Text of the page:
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Let’s Be Realistic About a Project Manager’s Role in Product Delivery

KeyedIn’s Vice President of Marketing, Shawn Dickerson, wrote a piece on product delivery vs. project completion. In it he discusses important project management themes like business value, outcomes, and visibility. Although what he’s proposing makes sense theoretically, it’s difficult to execute realistically.

For starters, the shift from a “project-completion mindset” to a “product-focused delivery model” is not a small one. Project teams are fighting to keep up with demand and often struggle to even close projects let alone worry about the outcomes. Dickerson is correct in that staying on schedule, in scope, and under budget may not directly deliver business value, but they are important and should still be the primary focus of project teams. This is not to say that teams shouldn’t focus on outcomes as well, but Dickerson suggests this includes constant improvement of deliverables. He uses the terms “flexibility,” “innovation,” and “quick changes” to advocate for a more-iterative approach. That is simply not realistic for resource-strapped project management offices. How are they supposed to constantly revaluate deliverable criteria when many are wearing multiple hats and working on multiple projects?

Dickerson recognizes that this type of product-focused model would require frequent data updates to the PMO and that is precisely the problem. Many organizations simply don’t have consistent usable data to make these types of decisions. I agree that “resources may in fact be getting wasted, but these losses can be under the radar because by all appearances, everything is going according to plan as long as tasks are being completed.” Dickerson is right, there is a head-down mentality that can be detrimental to project outcomes. He suggests more frequent milestone and review cycles to review product delivery and resources allocation and the possible need for redistribution. This sounds like program management to me and product management can certainly have a place within the program. Check-ins, status updates, and feedback about value can and should be done at the program level.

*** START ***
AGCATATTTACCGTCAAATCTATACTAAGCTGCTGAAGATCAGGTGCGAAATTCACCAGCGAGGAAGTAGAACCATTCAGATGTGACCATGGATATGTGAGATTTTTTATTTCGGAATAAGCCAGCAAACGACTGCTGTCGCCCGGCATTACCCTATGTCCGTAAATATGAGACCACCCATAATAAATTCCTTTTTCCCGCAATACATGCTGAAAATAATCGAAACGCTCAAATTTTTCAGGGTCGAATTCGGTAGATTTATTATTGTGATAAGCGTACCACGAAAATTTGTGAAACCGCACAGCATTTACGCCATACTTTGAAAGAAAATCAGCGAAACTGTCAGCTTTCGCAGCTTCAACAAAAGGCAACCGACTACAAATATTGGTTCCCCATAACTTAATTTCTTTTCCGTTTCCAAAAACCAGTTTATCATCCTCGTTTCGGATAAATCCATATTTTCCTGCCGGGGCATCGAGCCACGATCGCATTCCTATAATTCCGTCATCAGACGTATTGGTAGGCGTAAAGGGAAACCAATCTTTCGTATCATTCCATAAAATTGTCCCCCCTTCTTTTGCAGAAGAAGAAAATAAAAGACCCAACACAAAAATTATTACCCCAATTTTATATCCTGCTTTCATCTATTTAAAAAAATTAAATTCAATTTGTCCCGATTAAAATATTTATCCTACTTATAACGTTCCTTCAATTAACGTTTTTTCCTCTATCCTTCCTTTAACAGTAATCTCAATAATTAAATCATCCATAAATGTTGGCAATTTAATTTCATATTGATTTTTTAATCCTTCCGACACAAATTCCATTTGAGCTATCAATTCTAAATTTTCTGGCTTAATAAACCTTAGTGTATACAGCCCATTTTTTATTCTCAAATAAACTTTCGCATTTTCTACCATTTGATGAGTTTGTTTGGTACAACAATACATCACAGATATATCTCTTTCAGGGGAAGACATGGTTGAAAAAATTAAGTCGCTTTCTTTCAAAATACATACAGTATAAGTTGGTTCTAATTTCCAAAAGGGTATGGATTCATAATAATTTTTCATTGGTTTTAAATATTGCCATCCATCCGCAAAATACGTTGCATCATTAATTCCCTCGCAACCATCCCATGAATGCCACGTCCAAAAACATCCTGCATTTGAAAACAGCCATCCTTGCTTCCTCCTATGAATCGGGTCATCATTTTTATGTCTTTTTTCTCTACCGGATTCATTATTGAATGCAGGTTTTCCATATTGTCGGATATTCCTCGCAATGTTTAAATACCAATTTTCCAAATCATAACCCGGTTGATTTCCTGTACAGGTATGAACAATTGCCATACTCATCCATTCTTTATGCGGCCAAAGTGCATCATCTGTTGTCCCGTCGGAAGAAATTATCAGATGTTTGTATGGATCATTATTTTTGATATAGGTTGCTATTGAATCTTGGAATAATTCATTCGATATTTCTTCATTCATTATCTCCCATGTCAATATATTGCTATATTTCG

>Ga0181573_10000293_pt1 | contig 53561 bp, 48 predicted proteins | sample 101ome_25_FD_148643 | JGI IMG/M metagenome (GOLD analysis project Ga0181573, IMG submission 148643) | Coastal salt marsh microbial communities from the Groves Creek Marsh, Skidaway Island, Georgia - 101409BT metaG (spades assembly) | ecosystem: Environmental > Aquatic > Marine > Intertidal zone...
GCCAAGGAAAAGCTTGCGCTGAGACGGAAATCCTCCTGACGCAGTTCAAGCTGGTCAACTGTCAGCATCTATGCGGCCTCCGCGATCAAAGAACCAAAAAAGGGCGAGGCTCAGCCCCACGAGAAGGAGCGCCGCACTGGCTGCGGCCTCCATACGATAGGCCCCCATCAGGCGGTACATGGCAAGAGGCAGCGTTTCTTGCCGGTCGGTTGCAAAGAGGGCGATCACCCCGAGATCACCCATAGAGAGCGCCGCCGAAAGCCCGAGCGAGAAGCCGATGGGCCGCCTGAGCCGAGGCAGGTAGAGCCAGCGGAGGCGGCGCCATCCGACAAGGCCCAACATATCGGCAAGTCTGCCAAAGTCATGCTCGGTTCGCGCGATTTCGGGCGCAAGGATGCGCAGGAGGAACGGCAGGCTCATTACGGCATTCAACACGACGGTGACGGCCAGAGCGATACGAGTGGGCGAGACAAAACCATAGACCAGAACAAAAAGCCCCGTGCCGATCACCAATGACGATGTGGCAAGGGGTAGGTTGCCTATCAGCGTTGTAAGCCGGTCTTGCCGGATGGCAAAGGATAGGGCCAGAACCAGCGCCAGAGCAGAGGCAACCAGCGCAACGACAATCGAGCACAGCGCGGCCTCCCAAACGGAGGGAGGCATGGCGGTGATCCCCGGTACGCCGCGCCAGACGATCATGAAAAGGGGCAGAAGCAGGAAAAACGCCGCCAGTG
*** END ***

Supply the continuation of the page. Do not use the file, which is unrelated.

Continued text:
Source: SoftwareReviews, Screenshot December 2019.

Our Take

There is no denying that project outcomes are important, our Audit the Project Portfolio blueprint focuses heavily on them. However, the responsibility to manage them is at the portfolio or program level. Dickerson mentions “continued improvement” several times as the concept of the project never really ending. He says “there is always improvement and maintenance to get the most value from the work put in.” I’m on board with this comment, but whose job is it to do this? If it’s the project manager’s job, let them know and maybe balance their load so they can take on this role before they inevitably have to “move on to the next set of tasks.”

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